Marijuana veto: Gov. Carney refuses to sign legislation making recreational pot use legal

Carney vetoes a bill passed earlier this month that would have allowed recreational marijuana use in the First State. He says it’s not in the state’s best interest.

Delaware Gov. John Carney speaks to the press

File photo: Delaware Gov. John Carney. (AP Photo/Evan Vucci)

The question has finally been answered.

For years, Gov. John Carney has expressed his opposition to the idea of legalizing recreational marijuana in Delaware, but he’s never firmly said if he would actually veto such legislation if it ever crossed his desk.

Now he has.

Carney has vetoed HB 371, returning the bill legalizing recreational marijuana to the General Assembly without his signature.

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“I do not believe that promoting or expanding the use of recreational marijuana is in the best interests of the state of Delaware, especially our young people,” Carney said in a statement delivered to the House. “Questions about the long-term health and economic impacts of recreational marijuana use, as well as serious law enforcement concerns, remain unresolved.”

Carney also points to his support for the state’s medical marijuana program and legislation that decriminalized possession of small amounts of marijuana. But full legalization is too far.

“I respect the Legislative Branch’s role in this process, and I understand that some hold a different view on this issue. However, I have been clear about my position since before I took office, and I have articulated my concerns many times,” Carney said.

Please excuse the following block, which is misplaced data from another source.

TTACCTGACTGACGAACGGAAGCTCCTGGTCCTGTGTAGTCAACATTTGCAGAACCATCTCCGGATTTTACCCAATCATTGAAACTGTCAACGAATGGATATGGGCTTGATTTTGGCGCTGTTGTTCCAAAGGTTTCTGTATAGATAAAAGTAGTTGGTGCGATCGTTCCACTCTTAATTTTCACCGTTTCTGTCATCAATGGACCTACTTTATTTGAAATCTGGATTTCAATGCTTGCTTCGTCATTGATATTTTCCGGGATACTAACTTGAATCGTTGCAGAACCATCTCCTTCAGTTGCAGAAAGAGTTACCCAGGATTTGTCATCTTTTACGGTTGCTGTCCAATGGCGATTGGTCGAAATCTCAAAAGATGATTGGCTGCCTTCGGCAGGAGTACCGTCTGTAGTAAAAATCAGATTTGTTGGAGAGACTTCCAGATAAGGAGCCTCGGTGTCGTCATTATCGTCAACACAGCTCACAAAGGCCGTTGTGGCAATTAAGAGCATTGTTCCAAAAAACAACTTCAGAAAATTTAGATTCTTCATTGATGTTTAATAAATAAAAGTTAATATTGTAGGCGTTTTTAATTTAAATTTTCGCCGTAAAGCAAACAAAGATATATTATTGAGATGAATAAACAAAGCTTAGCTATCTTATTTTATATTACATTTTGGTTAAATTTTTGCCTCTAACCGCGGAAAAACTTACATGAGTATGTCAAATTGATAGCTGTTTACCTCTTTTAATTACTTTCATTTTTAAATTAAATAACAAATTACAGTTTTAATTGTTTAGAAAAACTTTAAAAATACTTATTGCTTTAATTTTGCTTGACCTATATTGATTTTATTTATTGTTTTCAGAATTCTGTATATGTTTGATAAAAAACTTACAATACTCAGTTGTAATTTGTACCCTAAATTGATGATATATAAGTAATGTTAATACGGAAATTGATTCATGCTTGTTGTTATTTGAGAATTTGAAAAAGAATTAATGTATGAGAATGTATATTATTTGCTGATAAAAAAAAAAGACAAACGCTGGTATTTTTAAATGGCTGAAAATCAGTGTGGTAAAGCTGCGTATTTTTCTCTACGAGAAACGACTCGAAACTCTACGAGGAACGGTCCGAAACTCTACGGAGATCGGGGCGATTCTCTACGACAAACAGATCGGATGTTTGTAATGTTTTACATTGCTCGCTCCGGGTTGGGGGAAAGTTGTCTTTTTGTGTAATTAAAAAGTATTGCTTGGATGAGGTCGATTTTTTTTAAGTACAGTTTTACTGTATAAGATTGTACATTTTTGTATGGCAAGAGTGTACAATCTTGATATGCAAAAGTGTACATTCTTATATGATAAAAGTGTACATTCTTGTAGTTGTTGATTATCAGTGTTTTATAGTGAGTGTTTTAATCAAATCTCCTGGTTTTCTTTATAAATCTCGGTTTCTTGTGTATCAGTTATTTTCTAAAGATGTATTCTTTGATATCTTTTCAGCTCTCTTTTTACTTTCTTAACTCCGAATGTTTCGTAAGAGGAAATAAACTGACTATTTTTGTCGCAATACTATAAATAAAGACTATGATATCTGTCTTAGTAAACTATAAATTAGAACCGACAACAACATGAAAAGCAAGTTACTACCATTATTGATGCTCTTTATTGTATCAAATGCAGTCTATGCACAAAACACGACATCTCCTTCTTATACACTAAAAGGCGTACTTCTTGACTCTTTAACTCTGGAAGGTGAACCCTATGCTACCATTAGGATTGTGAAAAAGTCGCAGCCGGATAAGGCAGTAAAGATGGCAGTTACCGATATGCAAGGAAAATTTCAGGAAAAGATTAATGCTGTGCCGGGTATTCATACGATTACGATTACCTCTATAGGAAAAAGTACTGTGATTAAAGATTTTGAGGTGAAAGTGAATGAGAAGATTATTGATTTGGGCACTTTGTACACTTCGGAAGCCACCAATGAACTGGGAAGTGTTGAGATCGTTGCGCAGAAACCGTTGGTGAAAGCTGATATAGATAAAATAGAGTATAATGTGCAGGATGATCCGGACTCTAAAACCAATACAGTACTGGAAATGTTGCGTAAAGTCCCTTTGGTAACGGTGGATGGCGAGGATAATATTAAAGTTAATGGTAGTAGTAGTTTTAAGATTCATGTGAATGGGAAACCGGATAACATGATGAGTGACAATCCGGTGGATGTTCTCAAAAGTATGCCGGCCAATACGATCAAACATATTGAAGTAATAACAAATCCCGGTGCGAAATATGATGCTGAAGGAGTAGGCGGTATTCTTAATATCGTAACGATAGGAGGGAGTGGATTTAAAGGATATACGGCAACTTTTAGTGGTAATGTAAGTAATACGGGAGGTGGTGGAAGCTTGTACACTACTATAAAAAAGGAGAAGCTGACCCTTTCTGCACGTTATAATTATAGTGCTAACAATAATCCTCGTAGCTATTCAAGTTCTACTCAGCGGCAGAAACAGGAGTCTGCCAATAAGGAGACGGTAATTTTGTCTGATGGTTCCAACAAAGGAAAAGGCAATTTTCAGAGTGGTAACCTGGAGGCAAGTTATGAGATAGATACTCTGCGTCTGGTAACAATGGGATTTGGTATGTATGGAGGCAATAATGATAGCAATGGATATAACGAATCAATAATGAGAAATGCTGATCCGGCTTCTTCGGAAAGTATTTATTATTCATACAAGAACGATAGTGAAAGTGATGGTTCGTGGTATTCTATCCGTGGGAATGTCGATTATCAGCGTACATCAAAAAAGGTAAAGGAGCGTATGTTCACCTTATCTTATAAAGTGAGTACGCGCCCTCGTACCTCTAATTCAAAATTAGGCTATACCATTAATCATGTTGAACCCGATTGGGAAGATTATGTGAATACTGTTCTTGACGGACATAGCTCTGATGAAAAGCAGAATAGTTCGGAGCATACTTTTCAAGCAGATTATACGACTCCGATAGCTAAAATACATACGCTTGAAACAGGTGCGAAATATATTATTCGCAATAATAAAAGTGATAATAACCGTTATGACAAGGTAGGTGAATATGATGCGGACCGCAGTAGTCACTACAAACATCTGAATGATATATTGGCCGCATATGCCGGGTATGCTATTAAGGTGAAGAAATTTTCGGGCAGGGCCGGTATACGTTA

The legislation was approved in both chambers with more than enough votes to override the governor’s veto, but it remains to be seen whether lawmakers will take steps to push the legislation through against Carney’s objections.

Bill sponsor State Rep. Ed Osienski said he’s evaluating options.

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“Unfortunately, the governor has chosen to ignore the will of residents and a bipartisan super-majority of the General Assembly by vetoing HB 371,” Osienski said in a statement. “I’m deeply disappointed in his decision, especially since he could have allowed the bill to become law without his signature, which would have preserved both his personal opposition and the will of the residents and legislators.”

He pointed to New Jersey’s implementation of recreational marijuana earlier this year as evidence of how a legal marijuana marketplace could be created.

“We have to look no further than New Jersey to see how a new industry can create jobs and generate revenue – sales reached nearly $2 million on its first day,” he said. “Until we establish a similar market in Delaware, people will continue to obtain marijuana illegally here through the illicit market or send tax revenue across the Delaware Memorial Bridge to New Jersey.”

Sponsors in the Senate were more adamant about moving forward.

“The members of the Delaware General Assembly have been fighting for years to end the failed war on marijuana and we will not be stopped by this latest setback,” said Sen. Trey Paradee and Senate President Pro Tem David Sokola in a joint statement.

“We are disappointed by Governor John Carney’s decision to ignore the will of Delaware voters and the will of their elected representatives in the Delaware General Assembly.”

They say the veto won’t stop adults from consuming marijuana, but will preserve the illegal drug market that “historically has been unjustly and inequitably applied to communities of color.”

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